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Defense and rebounding are big concerns for Washington

November 23, 2013 Columns, Your Phil of Hoops No Comments

NEW YORK – Coaches talk often about the importance of defense and rebounding in winning games and championships. It’s understandable since offense comes and goes. You have to figure Lorenzo Romar is spending more time in practice on that right now considering his team’s issues at that end of the floor that were illuminated quite clearly in the 2K Sports Classic, where Washington went 0-2 after losing 89-78 against Boston College on Friday.

The Huskies were basically spectators against Boston College on Friday, and maybe the best example of that came at the end of the first half. After a shot clock violation left just over five seconds on the clock, the Huskies let BC guard Olivier Hanlan drive the length of the floor almost untouched for a buzzer-beating layup that put the Eagles up 46-34 at the break.

Their issues on the boards showed up again as well at a key time in the game. After the under-8 media timeout, with the deficit down to nine, they gave up second-chance baskets on two straight possessions to let BC get the lead back up to 13. They had some momentum before that, and while they had not been able to break through to get closer than eight over the prior 23 minutes, those two baskets may have finished them.

Boston College out-rebounded Washington 34-27. While it was the second night in a row the Eagles out-rebounded an opponent, they haven’t exactly made a habit of doing that thus far. It was also higher than the Huskies’ average margin coming in, as opponents had been out-rebounding them by a little over four per game.

Defense, especially on the interior, and rebounding have been problems all along for the Huskies. Opponents are shooting nearly 51 percent from the floor against them on the season. In their loss to UC Irvine, they allowed the Anteaters to shoot almost 60 percent from the field, including 18-27 in the second half, and they had 20 assists and 14 turnovers.

They have defended the three-point line well prior to Friday, as opponents came in hitting just 33.3 percent from behind the arc. Thursday night, Indiana lit them up for 102 points by shooting 51.5 percent from the field, but only 3-13 from long range. The Hoosiers did their damage close to the basket, much like Boston College in the second half on Friday. But BC still shot 44 percent on three-pointers on the evening.

“We just have to get better defensively – much better,” said Romar.

It hasn’t been all bad, as Perris Blackwell has posted a couple of double-doubles of late before foul trouble slowed him a bit on Friday. But bright spots there have been hard to come by. Romar also shook up the starting lineup by going with Mike Anderson on Friday in place of Shawn Kemp, Jr. Anderson certainly gave them all he had with 10 points, eight rebounds, four assists and no turnovers in 38 minutes, and while the move to start him was primarily a function of the matchup, he’s emerging as someone who could play a bigger role for them going forward, and probably has to.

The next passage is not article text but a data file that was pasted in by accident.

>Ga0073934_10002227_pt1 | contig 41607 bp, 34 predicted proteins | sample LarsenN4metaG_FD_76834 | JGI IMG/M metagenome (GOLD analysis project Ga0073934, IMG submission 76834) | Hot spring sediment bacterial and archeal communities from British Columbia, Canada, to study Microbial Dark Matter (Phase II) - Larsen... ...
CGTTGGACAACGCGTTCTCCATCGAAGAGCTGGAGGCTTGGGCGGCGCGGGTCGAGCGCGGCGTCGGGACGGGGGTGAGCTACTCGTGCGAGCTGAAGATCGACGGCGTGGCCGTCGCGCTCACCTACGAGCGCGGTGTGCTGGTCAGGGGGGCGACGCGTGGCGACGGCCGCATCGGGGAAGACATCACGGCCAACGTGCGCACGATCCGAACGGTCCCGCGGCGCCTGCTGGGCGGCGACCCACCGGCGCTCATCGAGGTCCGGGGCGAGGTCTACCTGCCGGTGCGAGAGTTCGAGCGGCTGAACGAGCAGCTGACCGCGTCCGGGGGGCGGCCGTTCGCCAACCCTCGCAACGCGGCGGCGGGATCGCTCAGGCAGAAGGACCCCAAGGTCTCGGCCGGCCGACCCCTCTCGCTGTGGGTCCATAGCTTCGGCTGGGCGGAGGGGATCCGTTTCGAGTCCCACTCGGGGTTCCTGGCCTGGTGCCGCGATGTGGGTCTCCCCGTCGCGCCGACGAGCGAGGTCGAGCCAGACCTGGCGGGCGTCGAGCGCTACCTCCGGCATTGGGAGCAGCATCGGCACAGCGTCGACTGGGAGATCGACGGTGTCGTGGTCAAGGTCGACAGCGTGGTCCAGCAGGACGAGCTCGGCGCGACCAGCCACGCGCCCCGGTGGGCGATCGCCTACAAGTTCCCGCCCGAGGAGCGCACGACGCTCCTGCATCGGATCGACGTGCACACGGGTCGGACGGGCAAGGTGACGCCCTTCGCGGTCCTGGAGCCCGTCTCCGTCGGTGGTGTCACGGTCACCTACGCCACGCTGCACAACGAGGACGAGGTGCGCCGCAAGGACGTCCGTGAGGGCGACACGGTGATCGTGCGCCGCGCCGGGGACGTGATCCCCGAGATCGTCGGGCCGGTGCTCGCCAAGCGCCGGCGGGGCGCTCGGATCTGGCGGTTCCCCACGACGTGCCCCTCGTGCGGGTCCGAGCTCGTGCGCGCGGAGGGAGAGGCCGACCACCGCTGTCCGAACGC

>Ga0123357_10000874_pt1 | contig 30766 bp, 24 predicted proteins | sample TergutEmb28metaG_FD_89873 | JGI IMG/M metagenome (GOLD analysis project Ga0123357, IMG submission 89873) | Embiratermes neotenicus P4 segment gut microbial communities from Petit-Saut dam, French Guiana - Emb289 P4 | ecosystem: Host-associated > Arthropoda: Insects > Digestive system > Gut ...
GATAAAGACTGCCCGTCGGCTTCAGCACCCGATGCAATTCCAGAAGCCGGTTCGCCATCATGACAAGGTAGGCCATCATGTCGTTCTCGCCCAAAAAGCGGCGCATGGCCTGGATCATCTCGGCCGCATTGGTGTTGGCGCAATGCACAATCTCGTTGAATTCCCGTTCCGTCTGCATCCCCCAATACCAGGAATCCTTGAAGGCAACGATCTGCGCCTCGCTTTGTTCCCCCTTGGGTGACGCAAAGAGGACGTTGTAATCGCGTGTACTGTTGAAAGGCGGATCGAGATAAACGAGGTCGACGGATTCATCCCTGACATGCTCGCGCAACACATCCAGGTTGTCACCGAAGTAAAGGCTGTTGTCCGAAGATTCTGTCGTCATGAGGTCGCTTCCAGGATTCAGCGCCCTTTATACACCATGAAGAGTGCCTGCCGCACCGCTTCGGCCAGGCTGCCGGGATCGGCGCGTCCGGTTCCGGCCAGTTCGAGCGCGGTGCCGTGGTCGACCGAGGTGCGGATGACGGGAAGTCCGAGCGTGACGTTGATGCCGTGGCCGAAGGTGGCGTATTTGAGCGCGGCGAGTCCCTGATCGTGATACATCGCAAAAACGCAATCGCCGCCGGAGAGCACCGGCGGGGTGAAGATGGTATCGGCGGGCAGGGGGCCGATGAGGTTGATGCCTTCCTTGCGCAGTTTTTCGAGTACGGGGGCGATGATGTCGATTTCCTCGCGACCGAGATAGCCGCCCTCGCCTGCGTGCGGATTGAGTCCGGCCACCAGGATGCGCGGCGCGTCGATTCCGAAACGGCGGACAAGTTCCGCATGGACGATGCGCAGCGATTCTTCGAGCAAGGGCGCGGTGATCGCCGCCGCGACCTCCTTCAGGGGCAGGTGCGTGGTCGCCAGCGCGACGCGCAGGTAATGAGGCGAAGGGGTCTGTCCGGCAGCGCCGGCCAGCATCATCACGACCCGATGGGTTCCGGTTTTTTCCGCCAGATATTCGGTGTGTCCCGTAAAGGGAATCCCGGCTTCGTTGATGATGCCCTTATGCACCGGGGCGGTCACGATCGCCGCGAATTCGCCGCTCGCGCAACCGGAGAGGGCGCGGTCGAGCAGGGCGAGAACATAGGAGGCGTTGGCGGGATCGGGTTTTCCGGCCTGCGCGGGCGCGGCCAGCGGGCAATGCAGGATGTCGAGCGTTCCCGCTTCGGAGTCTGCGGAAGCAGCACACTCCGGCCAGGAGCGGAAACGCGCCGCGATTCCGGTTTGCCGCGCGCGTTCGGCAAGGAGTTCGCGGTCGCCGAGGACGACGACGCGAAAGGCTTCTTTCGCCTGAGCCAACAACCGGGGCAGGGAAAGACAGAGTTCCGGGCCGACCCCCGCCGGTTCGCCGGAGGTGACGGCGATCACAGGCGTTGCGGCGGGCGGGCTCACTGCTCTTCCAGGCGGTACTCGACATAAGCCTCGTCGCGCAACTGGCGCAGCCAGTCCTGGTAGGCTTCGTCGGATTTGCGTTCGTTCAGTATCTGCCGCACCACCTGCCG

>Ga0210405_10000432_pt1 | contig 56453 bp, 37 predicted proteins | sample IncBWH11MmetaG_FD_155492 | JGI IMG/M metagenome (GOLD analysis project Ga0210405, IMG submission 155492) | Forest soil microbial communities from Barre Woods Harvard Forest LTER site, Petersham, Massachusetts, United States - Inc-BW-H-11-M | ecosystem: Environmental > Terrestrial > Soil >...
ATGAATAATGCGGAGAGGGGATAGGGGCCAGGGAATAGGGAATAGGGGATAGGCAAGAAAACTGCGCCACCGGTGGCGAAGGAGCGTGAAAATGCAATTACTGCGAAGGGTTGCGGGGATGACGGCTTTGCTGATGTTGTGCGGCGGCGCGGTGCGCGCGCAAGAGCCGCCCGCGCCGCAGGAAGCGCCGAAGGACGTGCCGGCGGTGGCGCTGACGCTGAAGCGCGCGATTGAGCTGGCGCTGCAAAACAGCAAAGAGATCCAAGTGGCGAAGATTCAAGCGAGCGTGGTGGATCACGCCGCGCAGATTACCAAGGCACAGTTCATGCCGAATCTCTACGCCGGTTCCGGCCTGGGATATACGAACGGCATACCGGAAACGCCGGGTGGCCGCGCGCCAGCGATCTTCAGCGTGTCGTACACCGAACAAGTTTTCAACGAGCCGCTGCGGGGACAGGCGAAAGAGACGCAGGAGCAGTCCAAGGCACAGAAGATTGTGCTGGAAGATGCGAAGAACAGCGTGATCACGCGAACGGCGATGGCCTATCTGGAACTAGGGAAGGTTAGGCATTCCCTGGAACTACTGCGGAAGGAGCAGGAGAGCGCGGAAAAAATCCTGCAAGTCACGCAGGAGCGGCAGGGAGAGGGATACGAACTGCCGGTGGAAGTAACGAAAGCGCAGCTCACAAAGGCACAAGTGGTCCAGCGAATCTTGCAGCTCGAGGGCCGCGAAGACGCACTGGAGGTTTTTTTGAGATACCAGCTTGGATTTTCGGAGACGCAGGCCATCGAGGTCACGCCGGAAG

Injuries haven’t helped any, as they have taken out two key guys up front. Forward Desmond Simmons, their second-leading rebounder last season, had knee surgery in early November and is out until at least late December. Sophomore Jernard Jarreau tore an ACL in his right knee in the season opener and will miss the rest of the season.

“We’re still trying to learn this whole thing,” said guard C.J. Wilcox, who had a career-high 30 points on 11-17 shooting, including 6-7 from long range. “We’re playing a lot of new guys early since our two players went down, so a lot of guys are being thrown into the fire, so to speak. We’re just still trying to learn rotations, because if one person misses a rotation it makes the whole defense look bad. We’ve just got to work on some things, and we’ll get it right.”

The UC Irvine loss is again instructive, as in that game the Huskies were out-scored 52-28 in the paint, but one can also look at the loss to Indiana as well, with the Hoosiers dominating the glass by a 50-29 margin including 20 offensive boards.

The Huskies will have to get better at the defensive end soon, because things don’t get much easier. They go home to play Big Sky contender Montana and Long Beach State, the latter of whom will be well-tested by then. Then they go to San Diego State and later host Connecticut before Pac-12 play begins. The Pac-12 should be stronger as a whole this season, and the Huskies start with four of six away from Seattle.

Washington won’t have to worry too much about offense, although they aren’t exactly shooting the lights out. They are averaging just under 83 points per game, with their season low right now being 72 points. Romar said he feels like they have four or five players who can score in double figures on any given night, and while that is good it is a bit deceptive in that this team isn’t very deep. The other end of the floor, however, is a big concern, and Romar is eager to address it.

“I’m just anxious to get back to practice so that we can see film, see where our errors are being made and improve upon that,” said the Husky mentor.

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